Roll Your Own COP. Part I: Mixins

A new programming paradigm has been born in distant land of Java. Qi4j introduces the first Composite Oriented Programming (COP) concept to the world, and has drawn massive interest among Java crowd ever since.
It drove me to start a work on implementing Composite Orientation on .Net as a project named Composheep. This will be an open-source lightweight COP framework (as defined by Qi4j) that I will build incrementally as I write each step on this blog as “Roll Your Own COP” series. I publish the project in CodePlex as LGPL.
Let’s start from the mission of COP. One of the biggest flaws of OOP is that it’s not object oriented at all. If anything, OOP is Class-Oriented, since class is the primary citizen that all objects are derived from. Not the other way round.
As an example, I am a programmer at work, a driver in a car, a researcher in kitchen, and a hunter and a pray in the jungle. As an object, my role (class) constantly changes depending on contexts. Some objects also traverses different scope boundaries. For instance, a Person will have its classes changing over time. New abilities are learnt, from Kid, Student, Dancer, Ninja, and he will eventually due, but it doesn’t mean that the Person object should be deleted from the system since the “memory” of him may live for long time. In a conventional OOP system, we will need to transfer some of the states across instances of different classes. In Composite Oriented Programming, they are all ONE instance. We assign role (Class) to an object. Not instantiating objects based on a destined class. Object is therefore the primary citizen of COP. Please visit Qi4j site for more detail.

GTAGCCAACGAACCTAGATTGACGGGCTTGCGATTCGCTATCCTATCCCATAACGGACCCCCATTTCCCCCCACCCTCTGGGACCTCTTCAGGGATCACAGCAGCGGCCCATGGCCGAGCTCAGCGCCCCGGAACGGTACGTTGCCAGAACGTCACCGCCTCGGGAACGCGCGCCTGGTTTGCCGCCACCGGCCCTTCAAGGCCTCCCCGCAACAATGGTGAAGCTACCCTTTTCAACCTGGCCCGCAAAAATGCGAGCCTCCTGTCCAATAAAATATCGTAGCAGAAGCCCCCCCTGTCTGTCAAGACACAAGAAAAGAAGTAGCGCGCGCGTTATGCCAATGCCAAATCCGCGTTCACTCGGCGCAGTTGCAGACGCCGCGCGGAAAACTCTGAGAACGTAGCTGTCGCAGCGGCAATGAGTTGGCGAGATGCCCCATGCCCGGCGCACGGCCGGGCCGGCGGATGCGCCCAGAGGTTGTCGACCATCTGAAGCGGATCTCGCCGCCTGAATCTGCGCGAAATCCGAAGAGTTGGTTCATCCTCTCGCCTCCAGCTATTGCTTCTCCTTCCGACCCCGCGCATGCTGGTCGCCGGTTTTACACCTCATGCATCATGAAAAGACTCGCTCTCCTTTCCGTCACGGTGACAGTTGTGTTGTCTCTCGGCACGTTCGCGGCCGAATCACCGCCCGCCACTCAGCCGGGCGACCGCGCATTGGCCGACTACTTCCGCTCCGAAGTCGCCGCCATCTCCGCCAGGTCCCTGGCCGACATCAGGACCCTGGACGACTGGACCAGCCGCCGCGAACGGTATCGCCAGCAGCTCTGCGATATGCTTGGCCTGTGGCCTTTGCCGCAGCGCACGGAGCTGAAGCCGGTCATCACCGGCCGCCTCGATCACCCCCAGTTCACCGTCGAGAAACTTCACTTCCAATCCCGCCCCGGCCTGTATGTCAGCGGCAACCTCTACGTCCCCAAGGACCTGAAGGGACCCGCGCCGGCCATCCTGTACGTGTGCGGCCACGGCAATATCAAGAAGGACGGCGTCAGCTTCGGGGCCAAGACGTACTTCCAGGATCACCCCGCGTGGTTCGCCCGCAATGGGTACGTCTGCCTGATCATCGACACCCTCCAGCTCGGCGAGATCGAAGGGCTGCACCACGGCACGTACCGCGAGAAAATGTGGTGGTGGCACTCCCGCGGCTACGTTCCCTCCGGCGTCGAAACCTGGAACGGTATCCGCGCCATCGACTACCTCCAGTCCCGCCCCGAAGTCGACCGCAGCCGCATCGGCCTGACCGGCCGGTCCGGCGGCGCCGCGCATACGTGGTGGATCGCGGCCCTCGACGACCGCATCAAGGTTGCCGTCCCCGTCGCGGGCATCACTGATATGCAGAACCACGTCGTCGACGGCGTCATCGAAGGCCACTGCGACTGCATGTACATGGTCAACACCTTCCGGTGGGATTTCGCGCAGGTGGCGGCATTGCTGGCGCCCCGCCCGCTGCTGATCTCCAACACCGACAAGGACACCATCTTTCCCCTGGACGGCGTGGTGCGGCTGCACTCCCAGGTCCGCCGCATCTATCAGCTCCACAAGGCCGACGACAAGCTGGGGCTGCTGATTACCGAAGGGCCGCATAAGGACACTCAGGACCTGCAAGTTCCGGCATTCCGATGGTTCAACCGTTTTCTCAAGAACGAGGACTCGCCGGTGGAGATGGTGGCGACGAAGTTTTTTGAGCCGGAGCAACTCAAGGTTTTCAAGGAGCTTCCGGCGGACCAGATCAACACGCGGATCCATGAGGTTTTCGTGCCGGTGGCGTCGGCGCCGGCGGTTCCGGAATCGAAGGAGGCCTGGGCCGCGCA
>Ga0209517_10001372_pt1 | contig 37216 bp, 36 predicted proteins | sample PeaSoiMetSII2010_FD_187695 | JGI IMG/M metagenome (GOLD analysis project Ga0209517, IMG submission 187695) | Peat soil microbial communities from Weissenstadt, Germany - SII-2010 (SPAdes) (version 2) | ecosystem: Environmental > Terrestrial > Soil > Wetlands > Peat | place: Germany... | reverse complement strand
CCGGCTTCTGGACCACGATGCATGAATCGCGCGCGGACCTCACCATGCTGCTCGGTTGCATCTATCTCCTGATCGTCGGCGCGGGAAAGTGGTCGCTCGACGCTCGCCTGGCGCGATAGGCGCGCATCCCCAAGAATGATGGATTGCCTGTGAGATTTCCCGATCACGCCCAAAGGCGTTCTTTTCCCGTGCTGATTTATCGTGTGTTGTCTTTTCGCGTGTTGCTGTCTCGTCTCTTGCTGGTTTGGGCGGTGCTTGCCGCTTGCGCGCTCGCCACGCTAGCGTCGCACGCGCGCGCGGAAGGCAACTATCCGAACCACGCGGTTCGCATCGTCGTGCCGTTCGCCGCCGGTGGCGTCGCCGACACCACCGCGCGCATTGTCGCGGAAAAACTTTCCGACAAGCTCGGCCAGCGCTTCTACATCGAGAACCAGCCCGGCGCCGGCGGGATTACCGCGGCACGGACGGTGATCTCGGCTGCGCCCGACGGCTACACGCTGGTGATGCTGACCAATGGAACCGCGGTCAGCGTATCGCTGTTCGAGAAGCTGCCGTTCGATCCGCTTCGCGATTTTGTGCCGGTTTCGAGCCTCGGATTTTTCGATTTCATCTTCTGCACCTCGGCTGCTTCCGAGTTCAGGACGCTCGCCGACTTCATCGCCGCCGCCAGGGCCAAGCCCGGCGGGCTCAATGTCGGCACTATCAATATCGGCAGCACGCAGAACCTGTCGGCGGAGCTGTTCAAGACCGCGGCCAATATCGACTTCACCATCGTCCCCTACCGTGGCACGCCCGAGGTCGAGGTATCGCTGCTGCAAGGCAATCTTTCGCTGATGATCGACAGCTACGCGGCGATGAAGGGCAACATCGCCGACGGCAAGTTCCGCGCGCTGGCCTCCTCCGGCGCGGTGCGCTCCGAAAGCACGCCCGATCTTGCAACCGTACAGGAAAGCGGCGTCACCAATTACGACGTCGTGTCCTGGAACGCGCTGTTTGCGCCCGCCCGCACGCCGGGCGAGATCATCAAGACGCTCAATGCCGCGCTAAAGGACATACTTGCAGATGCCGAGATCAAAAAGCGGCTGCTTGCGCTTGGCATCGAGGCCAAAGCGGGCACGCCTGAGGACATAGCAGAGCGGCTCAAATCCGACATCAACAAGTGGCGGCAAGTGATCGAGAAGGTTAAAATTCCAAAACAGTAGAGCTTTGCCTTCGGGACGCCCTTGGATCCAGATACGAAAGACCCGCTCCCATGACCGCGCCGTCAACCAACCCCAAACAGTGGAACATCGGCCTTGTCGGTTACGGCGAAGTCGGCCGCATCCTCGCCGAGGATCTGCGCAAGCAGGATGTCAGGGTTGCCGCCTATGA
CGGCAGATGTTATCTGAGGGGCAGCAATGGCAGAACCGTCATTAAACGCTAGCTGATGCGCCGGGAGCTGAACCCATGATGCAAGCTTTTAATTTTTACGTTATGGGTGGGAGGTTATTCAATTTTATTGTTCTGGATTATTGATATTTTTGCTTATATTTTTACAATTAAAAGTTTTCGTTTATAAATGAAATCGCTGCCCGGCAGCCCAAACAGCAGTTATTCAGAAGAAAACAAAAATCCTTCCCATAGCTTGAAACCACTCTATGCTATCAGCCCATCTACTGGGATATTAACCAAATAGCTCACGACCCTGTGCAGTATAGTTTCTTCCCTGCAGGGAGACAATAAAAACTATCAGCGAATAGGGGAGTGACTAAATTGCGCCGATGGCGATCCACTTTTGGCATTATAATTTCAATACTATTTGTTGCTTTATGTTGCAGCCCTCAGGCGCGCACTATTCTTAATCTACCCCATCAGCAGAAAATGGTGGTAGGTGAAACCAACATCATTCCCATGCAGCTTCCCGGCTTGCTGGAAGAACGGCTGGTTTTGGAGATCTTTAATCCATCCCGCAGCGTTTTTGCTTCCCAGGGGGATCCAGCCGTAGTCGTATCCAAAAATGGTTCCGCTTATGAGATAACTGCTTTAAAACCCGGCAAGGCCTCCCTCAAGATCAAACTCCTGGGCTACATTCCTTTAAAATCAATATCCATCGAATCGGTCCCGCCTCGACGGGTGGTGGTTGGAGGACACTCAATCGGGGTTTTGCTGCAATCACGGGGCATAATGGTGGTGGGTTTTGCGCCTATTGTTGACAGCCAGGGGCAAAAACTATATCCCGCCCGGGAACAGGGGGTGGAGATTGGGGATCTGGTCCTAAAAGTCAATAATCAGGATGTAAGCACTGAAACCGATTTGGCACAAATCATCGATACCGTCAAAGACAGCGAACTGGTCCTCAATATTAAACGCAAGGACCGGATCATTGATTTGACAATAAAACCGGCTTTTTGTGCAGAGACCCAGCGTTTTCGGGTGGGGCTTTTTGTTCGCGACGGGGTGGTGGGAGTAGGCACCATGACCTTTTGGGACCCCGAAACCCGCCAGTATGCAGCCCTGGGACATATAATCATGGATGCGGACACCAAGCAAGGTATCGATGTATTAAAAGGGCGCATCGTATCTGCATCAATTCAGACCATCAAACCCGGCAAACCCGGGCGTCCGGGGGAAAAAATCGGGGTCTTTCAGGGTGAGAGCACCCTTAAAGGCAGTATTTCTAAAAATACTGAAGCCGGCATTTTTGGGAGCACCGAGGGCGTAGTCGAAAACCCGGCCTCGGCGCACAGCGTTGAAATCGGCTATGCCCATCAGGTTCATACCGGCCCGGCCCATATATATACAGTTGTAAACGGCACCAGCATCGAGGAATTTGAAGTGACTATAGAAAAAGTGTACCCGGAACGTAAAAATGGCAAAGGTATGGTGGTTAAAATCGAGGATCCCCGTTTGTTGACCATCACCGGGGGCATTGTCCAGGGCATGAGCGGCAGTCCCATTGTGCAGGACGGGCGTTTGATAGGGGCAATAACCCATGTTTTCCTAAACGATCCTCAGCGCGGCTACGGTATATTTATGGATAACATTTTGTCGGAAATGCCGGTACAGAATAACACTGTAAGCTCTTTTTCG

One of the most important COP concepts is mixin, in which multiple reusable classes are mixed to form a solid composite. It relies much on Java class generation technique, in which .net is always known far inferior. But, as the first part of the series, I will show how easy it actually is to build our own Mixins implementation on .net using Castle DynamicProxy, in only 15 minutes.
Our objective is to achieve a robust Mixins builder that is smart enough to:
– Handle both properties and methods
– Differentiate parameters overload. E.g. foo() and foo(string)
– Handle generic methods. E.g. foo<T>()
– Differentiate generics overload. E.g. foo<T>() and foo<T,Y>()
– Declarative programming using attributes